While “Burnt Offerings” was interesting and well done, “The Skinsaw Murders” is where this adventure path really took off and became a thing of legend.
We had fun investigating the murders in Part I, and the subplot where Phiravno was being specifically singled out by The Master as his “special friend” really got us all engaged.
The imagery in this horror adventure was very well done. The scarecrow-ghouls out at the farmhouse creeped people out and then the haunted house (Foxglove Manor) was superb. I once ran a haunted house of this type (I talk about it in my essay on horror gaming) and this was the best example of the genre I’ve seen. All the PCs were creeped out and started behaving more realistically than their usual stud/mercenary selves (refusing to search rooms that were too gruesome, etc.)
My five year old daughter always wants me to tell her what happened at gaming. She *loved* the haunted house story. She was cross that the first telling ended with us prepared to go into the attic, and she didn’t like waiting two weeks to find out what happened. She’s asked to hear the story several times again since. I sanitize it a bit, but these kids nowadays with their TV shows like “Billy & Mandy” aren’t too shockable. Here’s a bit of real dialogue from my storytelling session.
Daddy: “And then they went into a room and all the walls were ripped up like by something with claws, except for this one painting that was turned around and hung facing the wall. One of Daddy’s friends went up and turned it around, and… What do you think it was?”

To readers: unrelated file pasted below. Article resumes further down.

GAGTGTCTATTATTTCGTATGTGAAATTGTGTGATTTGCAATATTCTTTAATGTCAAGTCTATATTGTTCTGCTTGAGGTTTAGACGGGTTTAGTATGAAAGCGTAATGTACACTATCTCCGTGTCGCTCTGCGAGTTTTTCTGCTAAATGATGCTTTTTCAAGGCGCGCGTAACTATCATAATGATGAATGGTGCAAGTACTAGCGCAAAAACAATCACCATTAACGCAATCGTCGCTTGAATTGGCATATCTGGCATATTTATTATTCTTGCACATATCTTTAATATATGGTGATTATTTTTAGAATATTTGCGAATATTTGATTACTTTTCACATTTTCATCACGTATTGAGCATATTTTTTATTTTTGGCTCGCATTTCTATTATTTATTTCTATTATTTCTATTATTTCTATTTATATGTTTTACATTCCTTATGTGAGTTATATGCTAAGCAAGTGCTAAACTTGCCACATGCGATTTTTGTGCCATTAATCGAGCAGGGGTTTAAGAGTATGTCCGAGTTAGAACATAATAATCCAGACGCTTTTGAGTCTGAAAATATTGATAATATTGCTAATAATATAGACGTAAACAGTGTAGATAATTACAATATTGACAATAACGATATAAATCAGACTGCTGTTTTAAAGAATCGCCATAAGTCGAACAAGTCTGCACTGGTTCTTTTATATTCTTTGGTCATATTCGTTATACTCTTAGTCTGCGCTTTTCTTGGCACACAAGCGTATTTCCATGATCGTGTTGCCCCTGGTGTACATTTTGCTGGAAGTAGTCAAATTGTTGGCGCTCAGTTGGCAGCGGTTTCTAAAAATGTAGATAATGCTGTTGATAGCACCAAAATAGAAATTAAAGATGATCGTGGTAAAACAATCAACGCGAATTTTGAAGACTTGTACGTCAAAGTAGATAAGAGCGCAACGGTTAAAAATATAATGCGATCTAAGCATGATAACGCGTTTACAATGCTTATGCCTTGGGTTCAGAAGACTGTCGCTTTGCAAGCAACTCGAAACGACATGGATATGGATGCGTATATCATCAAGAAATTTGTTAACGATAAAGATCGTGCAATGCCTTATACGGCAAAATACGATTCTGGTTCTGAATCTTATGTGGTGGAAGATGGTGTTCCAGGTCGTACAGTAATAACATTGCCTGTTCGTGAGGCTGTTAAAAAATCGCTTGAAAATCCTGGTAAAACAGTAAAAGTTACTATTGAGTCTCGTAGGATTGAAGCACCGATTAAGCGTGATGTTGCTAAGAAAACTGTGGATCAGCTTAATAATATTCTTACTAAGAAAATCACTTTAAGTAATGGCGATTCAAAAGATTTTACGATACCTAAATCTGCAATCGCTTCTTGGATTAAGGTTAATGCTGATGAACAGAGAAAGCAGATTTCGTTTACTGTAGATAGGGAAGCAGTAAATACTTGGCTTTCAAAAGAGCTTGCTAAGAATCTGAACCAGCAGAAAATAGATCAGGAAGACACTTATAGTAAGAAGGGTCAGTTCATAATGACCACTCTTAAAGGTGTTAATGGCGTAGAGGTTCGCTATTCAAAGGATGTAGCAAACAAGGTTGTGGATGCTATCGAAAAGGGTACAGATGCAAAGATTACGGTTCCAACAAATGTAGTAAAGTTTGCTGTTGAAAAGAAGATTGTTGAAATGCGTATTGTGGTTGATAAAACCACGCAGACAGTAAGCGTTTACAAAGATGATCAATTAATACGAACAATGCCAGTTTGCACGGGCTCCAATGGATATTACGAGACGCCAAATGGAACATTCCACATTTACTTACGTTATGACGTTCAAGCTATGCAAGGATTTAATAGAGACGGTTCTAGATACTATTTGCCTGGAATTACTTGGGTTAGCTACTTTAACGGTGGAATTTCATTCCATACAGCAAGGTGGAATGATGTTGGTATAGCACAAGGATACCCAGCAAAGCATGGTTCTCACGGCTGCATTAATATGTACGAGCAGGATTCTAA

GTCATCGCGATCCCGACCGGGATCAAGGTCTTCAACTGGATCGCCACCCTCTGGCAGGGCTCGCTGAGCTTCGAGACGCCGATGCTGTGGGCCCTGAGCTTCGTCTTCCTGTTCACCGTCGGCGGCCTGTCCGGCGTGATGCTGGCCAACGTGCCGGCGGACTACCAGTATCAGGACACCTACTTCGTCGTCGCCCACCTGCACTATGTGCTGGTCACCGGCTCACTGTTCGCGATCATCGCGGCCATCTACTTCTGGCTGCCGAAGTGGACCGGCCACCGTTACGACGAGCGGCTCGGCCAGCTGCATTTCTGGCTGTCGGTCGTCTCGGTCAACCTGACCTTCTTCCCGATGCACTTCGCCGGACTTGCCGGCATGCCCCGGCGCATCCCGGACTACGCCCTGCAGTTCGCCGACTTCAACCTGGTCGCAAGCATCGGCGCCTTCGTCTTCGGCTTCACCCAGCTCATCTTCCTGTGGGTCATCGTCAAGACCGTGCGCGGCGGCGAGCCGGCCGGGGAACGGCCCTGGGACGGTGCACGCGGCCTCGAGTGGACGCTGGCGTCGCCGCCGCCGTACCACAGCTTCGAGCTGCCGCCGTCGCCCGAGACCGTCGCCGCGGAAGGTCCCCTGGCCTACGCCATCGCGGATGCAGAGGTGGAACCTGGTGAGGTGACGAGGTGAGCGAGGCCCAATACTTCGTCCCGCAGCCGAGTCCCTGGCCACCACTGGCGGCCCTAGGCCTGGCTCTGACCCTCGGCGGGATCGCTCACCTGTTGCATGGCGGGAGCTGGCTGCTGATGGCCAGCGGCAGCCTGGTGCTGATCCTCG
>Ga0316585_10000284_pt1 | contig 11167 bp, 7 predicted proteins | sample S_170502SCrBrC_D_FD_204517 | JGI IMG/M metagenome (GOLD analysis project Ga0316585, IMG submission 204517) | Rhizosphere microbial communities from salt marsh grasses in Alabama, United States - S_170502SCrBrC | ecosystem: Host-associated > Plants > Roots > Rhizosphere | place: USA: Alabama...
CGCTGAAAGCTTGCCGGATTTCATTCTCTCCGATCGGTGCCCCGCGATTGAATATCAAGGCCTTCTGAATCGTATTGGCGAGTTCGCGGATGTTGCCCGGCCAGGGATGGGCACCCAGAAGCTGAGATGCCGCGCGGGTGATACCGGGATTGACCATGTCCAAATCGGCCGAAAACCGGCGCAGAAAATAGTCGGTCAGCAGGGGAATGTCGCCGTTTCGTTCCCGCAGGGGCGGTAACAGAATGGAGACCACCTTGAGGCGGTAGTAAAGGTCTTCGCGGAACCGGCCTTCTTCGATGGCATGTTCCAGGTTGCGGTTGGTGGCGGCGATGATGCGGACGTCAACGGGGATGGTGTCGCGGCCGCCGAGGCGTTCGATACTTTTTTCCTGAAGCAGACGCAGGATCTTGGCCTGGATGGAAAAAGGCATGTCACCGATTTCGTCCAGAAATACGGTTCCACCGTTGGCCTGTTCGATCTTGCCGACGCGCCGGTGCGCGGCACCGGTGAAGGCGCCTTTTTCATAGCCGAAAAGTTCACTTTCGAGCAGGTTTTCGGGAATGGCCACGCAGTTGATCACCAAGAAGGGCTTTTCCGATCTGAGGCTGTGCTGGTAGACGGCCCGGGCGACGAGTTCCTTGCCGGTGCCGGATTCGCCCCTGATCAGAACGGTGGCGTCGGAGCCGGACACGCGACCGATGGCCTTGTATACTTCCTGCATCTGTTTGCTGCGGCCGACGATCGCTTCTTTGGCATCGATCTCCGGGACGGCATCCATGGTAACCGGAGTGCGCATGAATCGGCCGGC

Five year old: “A booby trap?”
Daddy: “Ah, you’re smarter than Daddy’s friend was. Yes, the painting exploded and covered him with goo and he got sick.”
Five year old: “He should know better.”
The denoument of the haunted house in Part II was a little confusing and not quite as bad ass as the previous chapter, but overall it was boss.
Then we visited Magnimar, which was OK, but we wished there was a player handout like there was for Sandpoint; we really didn’t get enough of a feel for it.
I nearly bought it at the lumber mill in Magnimar in Part III. Talk about true D&D style encounter locations. Since it’s cultists running the mill, they attack fanatically whenever someone comes in even though it’s in the middle of the fricking workday and I’m pretending to be a lumber buyer. I guess they don’t have to buy anything, sell anything, or interact with anyone, despite being in the middle of a large city. </sarcasm> Luckily my Glitterdust and celestial bison combo was more than a match for four cultists, and I ran my dwarf ass out of there and got the rest of the party for a full sweep & clear.
Xanesha nearly killed us all. Even the best of us could only hit her on a 20 since she was fully buffed (and that only after the invisibility, illusion, and mirror image were gone). The DM was merciful on those escaping her by fleeing down the stairs, and Xanesha made a bad decision in following the PCs escaping on the summoned hippogriff as it turned out to be way faster than she was.
Character-wise, the merits of the various characters became more established. Ravno, with his Book of Nine Swords moves and Varisian scarf, was capable of huge amounts of damage. Doing it with a scarf, however, led to a less than butch reputation. Prince Eyorak was traded in for Apollo as he had become percieved as more craven than the player had intended and he wasn’t sure how to pull out of that. Roscoe the cleric was an incredible undead-killing machine. Maru Maru suffered from the classic monk problem of the “flurry of misses”. Hulmar got a lot of mileage out of his high Tumble and scout skirmish ability. Artkel, despite being listed at the beginning of the session summaries, was pretty much MIA by this point (his player hasn’t returned). And of course Valgrim is a summoning machine who KNOWS ALL!